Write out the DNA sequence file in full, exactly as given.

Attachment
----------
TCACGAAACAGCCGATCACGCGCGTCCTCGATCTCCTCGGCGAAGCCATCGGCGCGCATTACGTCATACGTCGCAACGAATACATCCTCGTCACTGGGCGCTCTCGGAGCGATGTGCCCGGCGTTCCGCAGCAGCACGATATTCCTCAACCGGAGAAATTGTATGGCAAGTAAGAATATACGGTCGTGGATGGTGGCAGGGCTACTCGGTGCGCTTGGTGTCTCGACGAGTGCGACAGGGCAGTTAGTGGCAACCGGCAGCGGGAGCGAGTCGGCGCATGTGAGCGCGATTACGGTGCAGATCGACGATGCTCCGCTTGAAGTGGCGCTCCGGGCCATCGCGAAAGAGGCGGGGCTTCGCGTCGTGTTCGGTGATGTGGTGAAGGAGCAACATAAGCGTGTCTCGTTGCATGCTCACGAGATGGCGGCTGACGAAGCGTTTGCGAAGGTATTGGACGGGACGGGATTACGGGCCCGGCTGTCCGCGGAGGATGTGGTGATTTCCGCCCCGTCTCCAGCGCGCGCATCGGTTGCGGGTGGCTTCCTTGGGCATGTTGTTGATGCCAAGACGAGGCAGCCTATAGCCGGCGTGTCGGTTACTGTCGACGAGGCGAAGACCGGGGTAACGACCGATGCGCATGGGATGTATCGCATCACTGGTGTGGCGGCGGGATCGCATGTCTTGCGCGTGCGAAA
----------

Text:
TCACGAAACAGCCGATCACGCGCGTCCTCGATCTCCTCGGCGAAGCCATCGGCGCGCATTACGTCATACGTCGCAACGAATACATCCTCGTCACTGGGCGCTCTCGGAGCGATGTGCCCGGCGTTCCGCAGCAGCACGATATTCCTCAACCGGAGAAATTGTATGGCAAGTAAGAATATACGGTCGTGGATGGTGGCAGGGCTACTCGGTGCGCTTGGTGTCTCGACGAGTGCGACAGGGCAGTTAGTGGCAACCGGCAGCGGGAGCGAGTCGGCGCATGTGAGCGCGATTACGGTGCAGATCGACGATGCTCCGCTTGAAGTGGCGCTCCGGGCCATCGCGAAAGAGGCGGGGCTTCGCGTCGTGTTCGGTGATGTGGTGAAGGAGCAACATAAGCGTGTCTCGTTGCATGCTCACGAGATGGCGGCTGACGAAGCGTTTGCGAAGGTATTGGACGGGACGGGATTACGGGCCCGGCTGTCCGCGGAGGATGTGGTGATTTCCGCCCCGTCTCCAGCGCGCGCATCGGTTGCGGGTGGCTTCCTTGGGCATGTTGTTGATGCCAAGACGAGGCAGCCTATAGCCGGCGTGTCGGTTACTGTCGACGAGGCGAAGACCGGGGTAACGACCGATGCGCATGGGATGTATCGCATCACTGGTGTGGCGGCGGGATCGCATGTCTTGCGCGTGCGAAA